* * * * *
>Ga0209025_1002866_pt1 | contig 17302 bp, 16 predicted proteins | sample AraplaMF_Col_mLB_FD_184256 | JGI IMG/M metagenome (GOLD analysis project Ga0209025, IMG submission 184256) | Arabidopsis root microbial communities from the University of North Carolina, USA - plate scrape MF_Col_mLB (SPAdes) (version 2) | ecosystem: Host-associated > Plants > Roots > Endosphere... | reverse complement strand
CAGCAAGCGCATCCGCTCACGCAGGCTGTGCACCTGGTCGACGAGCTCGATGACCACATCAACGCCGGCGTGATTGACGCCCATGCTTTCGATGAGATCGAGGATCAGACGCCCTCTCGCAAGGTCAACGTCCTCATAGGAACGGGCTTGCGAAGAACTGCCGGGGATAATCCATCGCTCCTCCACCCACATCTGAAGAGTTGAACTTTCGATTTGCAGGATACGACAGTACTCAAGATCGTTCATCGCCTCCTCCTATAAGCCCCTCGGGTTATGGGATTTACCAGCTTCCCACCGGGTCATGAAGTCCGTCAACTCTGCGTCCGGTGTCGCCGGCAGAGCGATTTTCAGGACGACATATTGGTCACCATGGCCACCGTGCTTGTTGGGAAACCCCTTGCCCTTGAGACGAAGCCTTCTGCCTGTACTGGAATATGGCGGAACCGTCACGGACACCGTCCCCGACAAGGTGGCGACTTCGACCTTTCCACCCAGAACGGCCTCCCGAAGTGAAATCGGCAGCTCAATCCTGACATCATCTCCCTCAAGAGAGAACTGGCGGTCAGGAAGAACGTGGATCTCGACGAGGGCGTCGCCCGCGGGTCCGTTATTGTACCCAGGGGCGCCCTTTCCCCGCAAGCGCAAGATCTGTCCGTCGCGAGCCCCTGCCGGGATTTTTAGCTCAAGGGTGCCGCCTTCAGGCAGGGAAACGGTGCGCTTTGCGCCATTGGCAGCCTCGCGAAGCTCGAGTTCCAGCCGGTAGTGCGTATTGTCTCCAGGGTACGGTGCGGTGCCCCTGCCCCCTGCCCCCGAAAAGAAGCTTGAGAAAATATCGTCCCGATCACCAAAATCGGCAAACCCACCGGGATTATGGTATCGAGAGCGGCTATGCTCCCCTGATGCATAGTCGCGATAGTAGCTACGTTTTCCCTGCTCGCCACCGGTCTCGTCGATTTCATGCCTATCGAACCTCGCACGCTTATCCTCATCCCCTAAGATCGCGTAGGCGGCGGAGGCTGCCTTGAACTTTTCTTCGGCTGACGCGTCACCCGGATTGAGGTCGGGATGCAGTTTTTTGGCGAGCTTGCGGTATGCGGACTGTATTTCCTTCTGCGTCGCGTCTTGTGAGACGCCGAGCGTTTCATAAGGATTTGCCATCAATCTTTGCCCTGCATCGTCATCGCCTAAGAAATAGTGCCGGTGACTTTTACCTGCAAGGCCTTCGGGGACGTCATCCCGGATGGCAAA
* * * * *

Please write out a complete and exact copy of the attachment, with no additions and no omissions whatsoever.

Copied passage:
>Ga0209025_1002866_pt1 | contig 17302 bp, 16 predicted proteins | sample AraplaMF_Col_mLB_FD_184256 | JGI IMG/M metagenome (GOLD analysis project Ga0209025, IMG submission 184256) | Arabidopsis root microbial communities from the University of North Carolina, USA - plate scrape MF_Col_mLB (SPAdes) (version 2) | ecosystem: Host-associated > Plants > Roots > Endosphere... | reverse complement strand
CAGCAAGCGCATCCGCTCACGCAGGCTGTGCACCTGGTCGACGAGCTCGATGACCACATCAACGCCGGCGTGATTGACGCCCATGCTTTCGATGAGATCGAGGATCAGACGCCCTCTCGCAAGGTCAACGTCCTCATAGGAACGGGCTTGCGAAGAACTGCCGGGGATAATCCATCGCTCCTCCACCCACATCTGAAGAGTTGAACTTTCGATTTGCAGGATACGACAGTACTCAAGATCGTTCATCGCCTCCTCCTATAAGCCCCTCGGGTTATGGGATTTACCAGCTTCCCACCGGGTCATGAAGTCCGTCAACTCTGCGTCCGGTGTCGCCGGCAGAGCGATTTTCAGGACGACATATTGGTCACCATGGCCACCGTGCTTGTTGGGAAACCCCTTGCCCTTGAGACGAAGCCTTCTGCCTGTACTGGAATATGGCGGAACCGTCACGGACACCGTCCCCGACAAGGTGGCGACTTCGACCTTTCCACCCAGAACGGCCTCCCGAAGTGAAATCGGCAGCTCAATCCTGACATCATCTCCCTCAAGAGAGAACTGGCGGTCAGGAAGAACGTGGATCTCGACGAGGGCGTCGCCCGCGGGTCCGTTATTGTACCCAGGGGCGCCCTTTCCCCGCAAGCGCAAGATCTGTCCGTCGCGAGCCCCTGCCGGGATTTTTAGCTCAAGGGTGCCGCCTTCAGGCAGGGAAACGGTGCGCTTTGCGCCATTGGCAGCCTCGCGAAGCTCGAGTTCCAGCCGGTAGTGCGTATTGTCTCCAGGGTACGGTGCGGTGCCCCTGCCCCCTGCCCCCGAAAAGAAGCTTGAGAAAATATCGTCCCGATCACCAAAATCGGCAAACCCACCGGGATTATGGTATCGAGAGCGGCTATGCTCCCCTGATGCATAGTCGCGATAGTAGCTACGTTTTCCCTGCTCGCCACCGGTCTCGTCGATTTCATGCCTATCGAACCTCGCACGCTTATCCTCATCCCCTAAGATCGCGTAGGCGGCGGAGGCTGCCTTGAACTTTTCTTCGGCTGACGCGTCACCCGGATTGAGGTCGGGATGCAGTTTTTTGGCGAGCTTGCGGTATGCGGACTGTATTTCCTTCTGCGTCGCGTCTTGTGAGACGCCGAGCGTTTCATAAGGATTTGCCATCAATCTTTGCCCTGCATCGTCATCGCCTAAGAAATAGTGCCGGTGACTTTTACCTGCAAGGCCTTCGGGGACGTCATCCCGGATGGCAAA